Older adults represent the fastest growing segment of medical marijuana users in the United States, with pain as the most commonly cited reason for use. Yet, very little is known about medical marijuana’s effects in this population. A new University of Florida study, supported by a $2.9 million grant from the National Institute on Aging, hopes to fill in the knowledge gaps.
“While marijuana’s effect on chronic pain remains controversial, evidence on medical marijuana’s impacts on older adults is even more scarce,” said lead investigator Yan Wang, Ph.D., an assistant professor in the department of epidemiology in the UF College of Public Health and Health Professions and the College of Medicine. “There is a critical need to systematically examine medical marijuana’s short- and long-term effects on core outcomes in older adults, including pain intensity, physical, emotional and cognitive functioning, and overall quality of life, as well as tracking side effects.”
In the U.S., 37 states, including Florida, allow medical marijuana use for qualified individuals. A study published in JAMA Internal Medicine in 2020 found that cannabis use among adults over 65 had increased 75 percent between 2015 and 2018, rising from 2.4% of older adults to 4.2%.
The UF study will follow a group of older adult medical marijuana users over the course of one year, using an innovative combination of technology-based assessments and in-person visits. Researchers will also measure participants’ telomere length, a biomarker of cellular aging.
The study takes advantage of the ubiquity of mobile technology by asking participants to respond to frequent surveys through their smartphones. Known as ecological momentary assessments, these self-reports capture participants’ behaviors and experiences in real time. Participants will also wear Fitbits in order to record data on factors such as physical activity and sleep.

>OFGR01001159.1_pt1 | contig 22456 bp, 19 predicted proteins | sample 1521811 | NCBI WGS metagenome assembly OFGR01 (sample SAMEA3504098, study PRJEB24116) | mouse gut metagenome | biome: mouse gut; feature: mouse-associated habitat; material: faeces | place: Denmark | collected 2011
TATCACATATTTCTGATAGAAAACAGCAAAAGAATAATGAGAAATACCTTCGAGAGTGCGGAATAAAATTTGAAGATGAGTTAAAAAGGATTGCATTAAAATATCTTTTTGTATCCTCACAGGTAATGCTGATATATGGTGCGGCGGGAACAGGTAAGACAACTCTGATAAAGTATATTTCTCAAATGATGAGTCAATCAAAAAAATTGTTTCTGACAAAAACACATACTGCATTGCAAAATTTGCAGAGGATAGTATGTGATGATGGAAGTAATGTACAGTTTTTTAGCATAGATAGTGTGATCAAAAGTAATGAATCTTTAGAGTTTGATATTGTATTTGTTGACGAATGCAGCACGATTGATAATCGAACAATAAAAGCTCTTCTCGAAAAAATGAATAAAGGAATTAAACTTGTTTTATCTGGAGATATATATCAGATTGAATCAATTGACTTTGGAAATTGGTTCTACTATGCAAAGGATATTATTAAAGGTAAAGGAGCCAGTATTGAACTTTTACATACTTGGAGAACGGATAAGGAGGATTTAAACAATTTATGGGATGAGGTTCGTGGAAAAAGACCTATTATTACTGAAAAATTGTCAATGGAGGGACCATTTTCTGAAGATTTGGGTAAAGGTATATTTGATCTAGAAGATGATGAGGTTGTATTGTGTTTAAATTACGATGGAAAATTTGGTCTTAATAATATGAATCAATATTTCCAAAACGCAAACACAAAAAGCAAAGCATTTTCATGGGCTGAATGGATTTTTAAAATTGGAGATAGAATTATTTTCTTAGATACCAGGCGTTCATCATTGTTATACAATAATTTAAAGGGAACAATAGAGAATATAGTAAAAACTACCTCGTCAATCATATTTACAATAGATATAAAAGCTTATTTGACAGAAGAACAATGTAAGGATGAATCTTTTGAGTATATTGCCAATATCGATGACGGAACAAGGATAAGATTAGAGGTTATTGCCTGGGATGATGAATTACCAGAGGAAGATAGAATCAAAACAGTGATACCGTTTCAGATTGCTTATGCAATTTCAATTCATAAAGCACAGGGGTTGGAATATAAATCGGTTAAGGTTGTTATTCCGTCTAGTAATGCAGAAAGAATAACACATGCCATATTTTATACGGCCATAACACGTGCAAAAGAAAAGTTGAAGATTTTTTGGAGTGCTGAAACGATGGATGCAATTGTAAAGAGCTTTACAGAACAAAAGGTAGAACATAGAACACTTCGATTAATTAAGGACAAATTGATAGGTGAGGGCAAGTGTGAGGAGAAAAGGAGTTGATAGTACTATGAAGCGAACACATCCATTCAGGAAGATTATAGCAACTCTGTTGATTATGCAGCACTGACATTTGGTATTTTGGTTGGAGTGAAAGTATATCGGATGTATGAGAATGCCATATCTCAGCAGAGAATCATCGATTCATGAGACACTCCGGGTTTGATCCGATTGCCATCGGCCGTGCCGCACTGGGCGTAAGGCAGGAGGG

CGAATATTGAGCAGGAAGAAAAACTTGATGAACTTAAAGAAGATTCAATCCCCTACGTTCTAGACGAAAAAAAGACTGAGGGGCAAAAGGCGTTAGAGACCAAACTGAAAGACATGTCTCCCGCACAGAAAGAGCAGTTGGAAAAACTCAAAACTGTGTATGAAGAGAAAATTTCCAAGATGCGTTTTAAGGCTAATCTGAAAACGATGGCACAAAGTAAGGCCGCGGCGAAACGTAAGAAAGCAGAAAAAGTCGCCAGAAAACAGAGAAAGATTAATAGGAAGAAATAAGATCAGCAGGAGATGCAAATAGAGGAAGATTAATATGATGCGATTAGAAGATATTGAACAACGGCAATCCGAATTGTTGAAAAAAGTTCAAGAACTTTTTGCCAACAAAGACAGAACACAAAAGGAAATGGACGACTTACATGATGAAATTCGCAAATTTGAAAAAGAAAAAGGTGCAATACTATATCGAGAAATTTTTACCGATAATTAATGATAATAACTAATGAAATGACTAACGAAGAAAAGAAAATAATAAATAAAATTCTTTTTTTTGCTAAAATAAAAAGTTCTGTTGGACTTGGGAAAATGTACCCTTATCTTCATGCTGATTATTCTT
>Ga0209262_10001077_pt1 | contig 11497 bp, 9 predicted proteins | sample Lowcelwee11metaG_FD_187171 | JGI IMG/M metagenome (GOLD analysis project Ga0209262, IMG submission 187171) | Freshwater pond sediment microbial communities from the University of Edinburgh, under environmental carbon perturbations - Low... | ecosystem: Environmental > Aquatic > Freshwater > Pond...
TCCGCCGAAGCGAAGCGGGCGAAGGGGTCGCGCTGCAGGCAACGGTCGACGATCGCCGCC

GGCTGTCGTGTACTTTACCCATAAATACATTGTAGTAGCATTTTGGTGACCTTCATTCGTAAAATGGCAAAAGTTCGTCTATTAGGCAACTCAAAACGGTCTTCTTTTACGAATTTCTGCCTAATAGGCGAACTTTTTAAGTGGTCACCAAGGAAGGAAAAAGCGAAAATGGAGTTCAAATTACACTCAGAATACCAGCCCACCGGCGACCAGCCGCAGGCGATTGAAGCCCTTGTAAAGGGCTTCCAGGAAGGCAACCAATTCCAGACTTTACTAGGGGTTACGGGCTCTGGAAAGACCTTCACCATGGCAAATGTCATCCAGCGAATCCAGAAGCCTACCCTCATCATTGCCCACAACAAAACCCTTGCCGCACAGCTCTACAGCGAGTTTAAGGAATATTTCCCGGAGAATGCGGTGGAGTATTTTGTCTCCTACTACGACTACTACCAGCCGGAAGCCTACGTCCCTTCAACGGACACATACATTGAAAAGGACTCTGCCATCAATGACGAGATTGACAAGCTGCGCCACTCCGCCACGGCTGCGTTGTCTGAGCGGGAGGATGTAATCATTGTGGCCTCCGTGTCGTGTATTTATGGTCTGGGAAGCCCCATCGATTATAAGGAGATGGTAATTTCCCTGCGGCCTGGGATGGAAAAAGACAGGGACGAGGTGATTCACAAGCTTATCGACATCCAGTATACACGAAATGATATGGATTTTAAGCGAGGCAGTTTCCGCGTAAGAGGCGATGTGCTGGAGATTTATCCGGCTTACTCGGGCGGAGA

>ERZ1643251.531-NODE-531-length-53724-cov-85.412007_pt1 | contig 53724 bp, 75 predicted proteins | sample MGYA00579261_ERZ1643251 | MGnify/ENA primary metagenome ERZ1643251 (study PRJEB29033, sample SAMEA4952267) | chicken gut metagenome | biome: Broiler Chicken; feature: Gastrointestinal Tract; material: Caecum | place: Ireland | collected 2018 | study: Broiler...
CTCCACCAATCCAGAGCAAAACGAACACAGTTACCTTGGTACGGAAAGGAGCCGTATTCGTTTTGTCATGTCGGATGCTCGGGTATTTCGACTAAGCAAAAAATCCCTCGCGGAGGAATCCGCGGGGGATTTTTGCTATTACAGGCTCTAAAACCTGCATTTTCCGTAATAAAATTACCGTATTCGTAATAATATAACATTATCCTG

Taken together, the data collected through mobile technology, combined with in-person visits and biological samples, should give investigators a clearer picture of short-term changes in pain and physical and cognitive functioning, long-term changes in these health outcomes as well as telomere length, and what medical marijuana characteristics, such as dose and product type, may produce greater improvements or side effects.
“Our findings will provide valuable information for physicians and patients when considering medical marijuana as a treatment,” Wang said.
Co-investigators on the study include UF faculty Robert Cook, M.D., M.P.H., a professor of epidemiology and medicine; Zhigang Li, Ph.D., an associate professor of biostatistics; Rene Przkora, M.D., Ph.D., a professor of anesthesiology; and Kimberly Sibille, Ph.D., an associate professor of aging & geriatric research and pain medicine.